There’s nothing ambiguous about the Leave vote: the only way for the UK to be independent of government by Brussels is to leave the Single Market and Customs Union.
There’s a mantra repeated among the pro-EU response to the independence referendum which claims that the result of the EU referendum is ambiguous – that the vote doesn’t give the government a mandate to pursue a ‘hard’ or ‘clean’ Brexit, which typically just means that Britain would leave the Single Market and/or the Customs Union.
The government has responded to this argument with an alternative mantra: the people had their say. This evades the argument rather than answering it. The whole point of the ‘ambiguity argument’ is that we do not know what the people said.
“Voting for departure is not the same as voting for a destination. Yes, a narrow majority voted to leave the EU, but the leave campaign had no plans, no instructions, no prospectus and no vision. No one in this Government, no one in this House and no one in this country has any idea of what the deal the Prime Minister will negotiate with Europe will be—it is completely unknown. How, then, can anyone pretend that this un-discussed, unwritten, un-negotiated deal in any way has the backing of the British people?” (Hansard, 1/2/17, vol 620, col 1046).
The power of the argument is plain to see. If it’s true that no one knew what ‘leave’ meant, the British people cannot be said to support one thing or another. It means we cannot rely on the referendum. If ‘leave’ is meaningless, so is the vote to ‘leave’.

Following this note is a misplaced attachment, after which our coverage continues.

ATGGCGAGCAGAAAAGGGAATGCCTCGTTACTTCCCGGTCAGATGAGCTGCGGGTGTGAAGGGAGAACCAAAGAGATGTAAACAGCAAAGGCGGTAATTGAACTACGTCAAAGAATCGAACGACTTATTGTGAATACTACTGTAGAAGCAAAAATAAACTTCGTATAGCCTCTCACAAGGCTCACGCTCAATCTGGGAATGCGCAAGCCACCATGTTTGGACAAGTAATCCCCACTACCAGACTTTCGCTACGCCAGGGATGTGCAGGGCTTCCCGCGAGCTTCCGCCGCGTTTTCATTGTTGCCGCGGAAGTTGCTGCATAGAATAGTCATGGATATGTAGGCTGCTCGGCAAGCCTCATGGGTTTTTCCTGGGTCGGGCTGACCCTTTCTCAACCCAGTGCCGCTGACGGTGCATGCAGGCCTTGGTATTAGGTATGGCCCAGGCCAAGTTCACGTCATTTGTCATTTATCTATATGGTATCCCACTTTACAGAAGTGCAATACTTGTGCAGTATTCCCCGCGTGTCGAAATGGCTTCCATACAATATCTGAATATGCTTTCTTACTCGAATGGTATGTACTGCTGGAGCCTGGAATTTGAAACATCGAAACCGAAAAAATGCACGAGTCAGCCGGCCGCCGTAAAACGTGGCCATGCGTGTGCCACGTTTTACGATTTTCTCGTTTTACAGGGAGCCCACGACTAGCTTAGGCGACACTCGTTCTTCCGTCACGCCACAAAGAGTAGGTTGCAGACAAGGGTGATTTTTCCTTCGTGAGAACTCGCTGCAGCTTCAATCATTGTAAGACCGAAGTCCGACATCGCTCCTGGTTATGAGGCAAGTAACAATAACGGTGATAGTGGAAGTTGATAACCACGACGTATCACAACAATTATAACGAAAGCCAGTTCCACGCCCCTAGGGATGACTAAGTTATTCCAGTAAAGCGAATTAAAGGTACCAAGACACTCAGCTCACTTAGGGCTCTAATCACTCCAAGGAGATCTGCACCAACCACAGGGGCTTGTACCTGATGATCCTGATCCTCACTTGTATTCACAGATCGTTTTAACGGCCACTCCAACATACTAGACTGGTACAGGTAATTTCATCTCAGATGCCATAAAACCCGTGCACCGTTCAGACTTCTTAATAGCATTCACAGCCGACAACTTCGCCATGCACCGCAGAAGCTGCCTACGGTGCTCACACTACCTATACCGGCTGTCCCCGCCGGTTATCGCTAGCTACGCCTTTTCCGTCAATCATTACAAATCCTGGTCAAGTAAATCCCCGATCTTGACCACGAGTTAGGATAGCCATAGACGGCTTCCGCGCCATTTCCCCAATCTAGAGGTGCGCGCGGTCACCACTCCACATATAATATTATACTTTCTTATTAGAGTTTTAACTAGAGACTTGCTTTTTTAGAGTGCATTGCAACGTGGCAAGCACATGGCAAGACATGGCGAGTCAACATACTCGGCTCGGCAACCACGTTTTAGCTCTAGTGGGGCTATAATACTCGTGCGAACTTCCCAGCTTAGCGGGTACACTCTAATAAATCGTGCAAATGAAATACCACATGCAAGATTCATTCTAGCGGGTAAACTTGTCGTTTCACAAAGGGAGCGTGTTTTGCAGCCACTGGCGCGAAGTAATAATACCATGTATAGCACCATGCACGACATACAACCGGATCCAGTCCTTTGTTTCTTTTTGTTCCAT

On this line of thinking, the government does not have a mandate for any course of action. Far from implementing the will of the people, the government is imposing its own will on the people. This is a serious accusation.
So, Farron and co. infer, the only way to discover what the people really want is to hold a second referendum. By telling people that the government has hijacked the referendum on flimsy grounds, the ambiguity argument threatens to nullify the vote, de-legitimise Brexit, destroy trust in democracy and foment resentment.
The result of the referendum was very clear – clearer than most elections.
To see why the ambiguity argument doesn’t work, let’s unpack its logic. According to Mr Farron and his collaborators, membership of the Single Market and the Customs Union is perfectly compatible with leaving the EU.
But if we stay in these supra-national bodies:
EU law will still supersede UK law;
the Court of Justice will still override all UK courts;
the EU parliament will be superior to the UK parliament;
we will have to accept the four freedoms, including unlimited immigration from European countries;
we will have no control over our tariffs;
we will not be able to conclude, even negotiate, free-trade agreements with any state;
and, finally, we will be subject, whether we like it or not, to various future EU laws, policies and further integration which can be achieved without revising the treaties (the CJEU is particularly good at achieving integration without asking anyone).
And that, says Tim Farron, means we will have ‘left’ the EU.
But this arrangement is more or less what we have now – minus the voting rights.